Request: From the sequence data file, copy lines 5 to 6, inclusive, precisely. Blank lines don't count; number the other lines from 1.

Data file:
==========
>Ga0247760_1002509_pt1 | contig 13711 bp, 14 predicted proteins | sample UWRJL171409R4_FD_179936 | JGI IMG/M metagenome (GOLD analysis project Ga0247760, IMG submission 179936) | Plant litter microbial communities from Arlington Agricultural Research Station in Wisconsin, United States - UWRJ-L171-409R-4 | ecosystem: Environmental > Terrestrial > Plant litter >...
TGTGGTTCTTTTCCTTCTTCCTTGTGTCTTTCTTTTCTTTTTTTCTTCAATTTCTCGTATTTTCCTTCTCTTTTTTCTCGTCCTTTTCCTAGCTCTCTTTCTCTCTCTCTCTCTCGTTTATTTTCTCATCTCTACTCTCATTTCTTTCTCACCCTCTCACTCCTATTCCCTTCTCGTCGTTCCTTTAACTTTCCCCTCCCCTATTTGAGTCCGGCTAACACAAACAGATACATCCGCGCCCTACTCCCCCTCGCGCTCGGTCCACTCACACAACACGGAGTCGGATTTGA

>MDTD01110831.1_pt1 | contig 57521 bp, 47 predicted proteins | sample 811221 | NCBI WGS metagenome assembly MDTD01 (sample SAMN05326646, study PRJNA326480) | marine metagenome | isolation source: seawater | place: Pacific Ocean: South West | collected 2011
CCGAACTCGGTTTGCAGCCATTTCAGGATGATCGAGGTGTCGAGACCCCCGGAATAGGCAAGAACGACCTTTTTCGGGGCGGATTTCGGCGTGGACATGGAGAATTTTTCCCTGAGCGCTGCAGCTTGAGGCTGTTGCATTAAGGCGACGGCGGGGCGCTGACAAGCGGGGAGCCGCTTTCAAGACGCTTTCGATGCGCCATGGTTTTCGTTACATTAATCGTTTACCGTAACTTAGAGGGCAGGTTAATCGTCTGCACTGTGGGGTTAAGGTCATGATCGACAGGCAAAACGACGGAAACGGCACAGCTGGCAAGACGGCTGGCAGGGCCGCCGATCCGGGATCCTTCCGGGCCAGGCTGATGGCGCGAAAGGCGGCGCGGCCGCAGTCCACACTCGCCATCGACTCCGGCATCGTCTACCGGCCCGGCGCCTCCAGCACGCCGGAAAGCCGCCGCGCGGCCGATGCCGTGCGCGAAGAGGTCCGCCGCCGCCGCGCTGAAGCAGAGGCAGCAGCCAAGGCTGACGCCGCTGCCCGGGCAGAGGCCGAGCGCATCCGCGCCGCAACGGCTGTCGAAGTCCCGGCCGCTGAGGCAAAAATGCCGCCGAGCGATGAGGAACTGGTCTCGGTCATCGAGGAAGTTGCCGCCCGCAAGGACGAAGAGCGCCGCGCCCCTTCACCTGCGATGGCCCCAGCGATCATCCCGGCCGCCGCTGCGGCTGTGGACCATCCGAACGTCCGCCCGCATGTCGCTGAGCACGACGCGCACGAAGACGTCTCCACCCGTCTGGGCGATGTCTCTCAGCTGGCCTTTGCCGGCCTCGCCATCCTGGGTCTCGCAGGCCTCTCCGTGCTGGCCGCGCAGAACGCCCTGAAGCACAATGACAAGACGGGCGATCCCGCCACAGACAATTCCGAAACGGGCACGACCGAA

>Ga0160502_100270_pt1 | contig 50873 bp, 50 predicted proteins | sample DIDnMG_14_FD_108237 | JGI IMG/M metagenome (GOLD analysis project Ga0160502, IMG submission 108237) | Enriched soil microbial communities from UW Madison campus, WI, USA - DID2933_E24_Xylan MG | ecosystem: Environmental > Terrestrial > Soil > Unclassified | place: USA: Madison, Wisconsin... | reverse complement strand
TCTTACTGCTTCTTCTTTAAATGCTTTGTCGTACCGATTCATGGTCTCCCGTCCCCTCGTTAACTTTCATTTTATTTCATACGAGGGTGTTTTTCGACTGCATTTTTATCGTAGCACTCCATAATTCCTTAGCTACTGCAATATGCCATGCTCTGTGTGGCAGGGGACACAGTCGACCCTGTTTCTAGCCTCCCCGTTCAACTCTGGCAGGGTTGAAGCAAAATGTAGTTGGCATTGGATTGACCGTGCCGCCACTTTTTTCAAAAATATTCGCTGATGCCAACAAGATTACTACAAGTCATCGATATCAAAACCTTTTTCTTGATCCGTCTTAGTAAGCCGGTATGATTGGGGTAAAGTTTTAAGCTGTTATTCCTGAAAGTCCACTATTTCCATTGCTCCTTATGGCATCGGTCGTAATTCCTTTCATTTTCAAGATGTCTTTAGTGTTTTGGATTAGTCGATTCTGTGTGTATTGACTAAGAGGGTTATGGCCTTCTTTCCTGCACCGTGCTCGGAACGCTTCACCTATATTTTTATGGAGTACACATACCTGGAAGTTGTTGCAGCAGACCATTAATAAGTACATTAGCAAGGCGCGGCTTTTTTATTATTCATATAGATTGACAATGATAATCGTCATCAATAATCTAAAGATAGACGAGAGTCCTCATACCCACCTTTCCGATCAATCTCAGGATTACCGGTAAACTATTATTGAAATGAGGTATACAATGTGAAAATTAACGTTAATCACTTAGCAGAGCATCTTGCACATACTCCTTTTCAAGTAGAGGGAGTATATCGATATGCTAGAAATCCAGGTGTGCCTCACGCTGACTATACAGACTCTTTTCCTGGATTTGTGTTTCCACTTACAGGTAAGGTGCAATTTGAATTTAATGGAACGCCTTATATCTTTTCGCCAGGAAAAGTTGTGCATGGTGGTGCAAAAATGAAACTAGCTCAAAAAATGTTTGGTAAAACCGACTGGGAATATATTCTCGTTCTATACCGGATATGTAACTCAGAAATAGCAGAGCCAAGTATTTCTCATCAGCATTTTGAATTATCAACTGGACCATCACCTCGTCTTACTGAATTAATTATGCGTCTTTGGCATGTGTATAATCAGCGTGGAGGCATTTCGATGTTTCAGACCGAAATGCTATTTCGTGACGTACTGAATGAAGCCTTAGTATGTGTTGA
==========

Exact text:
>Ga0160502_100270_pt1 | contig 50873 bp, 50 predicted proteins | sample DIDnMG_14_FD_108237 | JGI IMG/M metagenome (GOLD analysis project Ga0160502, IMG submission 108237) | Enriched soil microbial communities from UW Madison campus, WI, USA - DID2933_E24_Xylan MG | ecosystem: Environmental > Terrestrial > Soil > Unclassified | place: USA: Madison, Wisconsin... | reverse complement strand
TCTTACTGCTTCTTCTTTAAATGCTTTGTCGTACCGATTCATGGTCTCCCGTCCCCTCGTTAACTTTCATTTTATTTCATACGAGGGTGTTTTTCGACTGCATTTTTATCGTAGCACTCCATAATTCCTTAGCTACTGCAATATGCCATGCTCTGTGTGGCAGGGGACACAGTCGACCCTGTTTCTAGCCTCCCCGTTCAACTCTGGCAGGGTTGAAGCAAAATGTAGTTGGCATTGGATTGACCGTGCCGCCACTTTTTTCAAAAATATTCGCTGATGCCAACAAGATTACTACAAGTCATCGATATCAAAACCTTTTTCTTGATCCGTCTTAGTAAGCCGGTATGATTGGGGTAAAGTTTTAAGCTGTTATTCCTGAAAGTCCACTATTTCCATTGCTCCTTATGGCATCGGTCGTAATTCCTTTCATTTTCAAGATGTCTTTAGTGTTTTGGATTAGTCGATTCTGTGTGTATTGACTAAGAGGGTTATGGCCTTCTTTCCTGCACCGTGCTCGGAACGCTTCACCTATATTTTTATGGAGTACACATACCTGGAAGTTGTTGCAGCAGACCATTAATAAGTACATTAGCAAGGCGCGGCTTTTTTATTATTCATATAGATTGACAATGATAATCGTCATCAATAATCTAAAGATAGACGAGAGTCCTCATACCCACCTTTCCGATCAATCTCAGGATTACCGGTAAACTATTATTGAAATGAGGTATACAATGTGAAAATTAACGTTAATCACTTAGCAGAGCATCTTGCACATACTCCTTTTCAAGTAGAGGGAGTATATCGATATGCTAGAAATCCAGGTGTGCCTCACGCTGACTATACAGACTCTTTTCCTGGATTTGTGTTTCCACTTACAGGTAAGGTGCAATTTGAATTTAATGGAACGCCTTATATCTTTTCGCCAGGAAAAGTTGTGCATGGTGGTGCAAAAATGAAACTAGCTCAAAAAATGTTTGGTAAAACCGACTGGGAATATATTCTCGTTCTATACCGGATATGTAACTCAGAAATAGCAGAGCCAAGTATTTCTCATCAGCATTTTGAATTATCAACTGGACCATCACCTCGTCTTACTGAATTAATTATGCGTCTTTGGCATGTGTATAATCAGCGTGGAGGCATTTCGATGTTTCAGACCGAAATGCTATTTCGTGACGTACTGAATGAAGCCTTAGTATGTGTTGA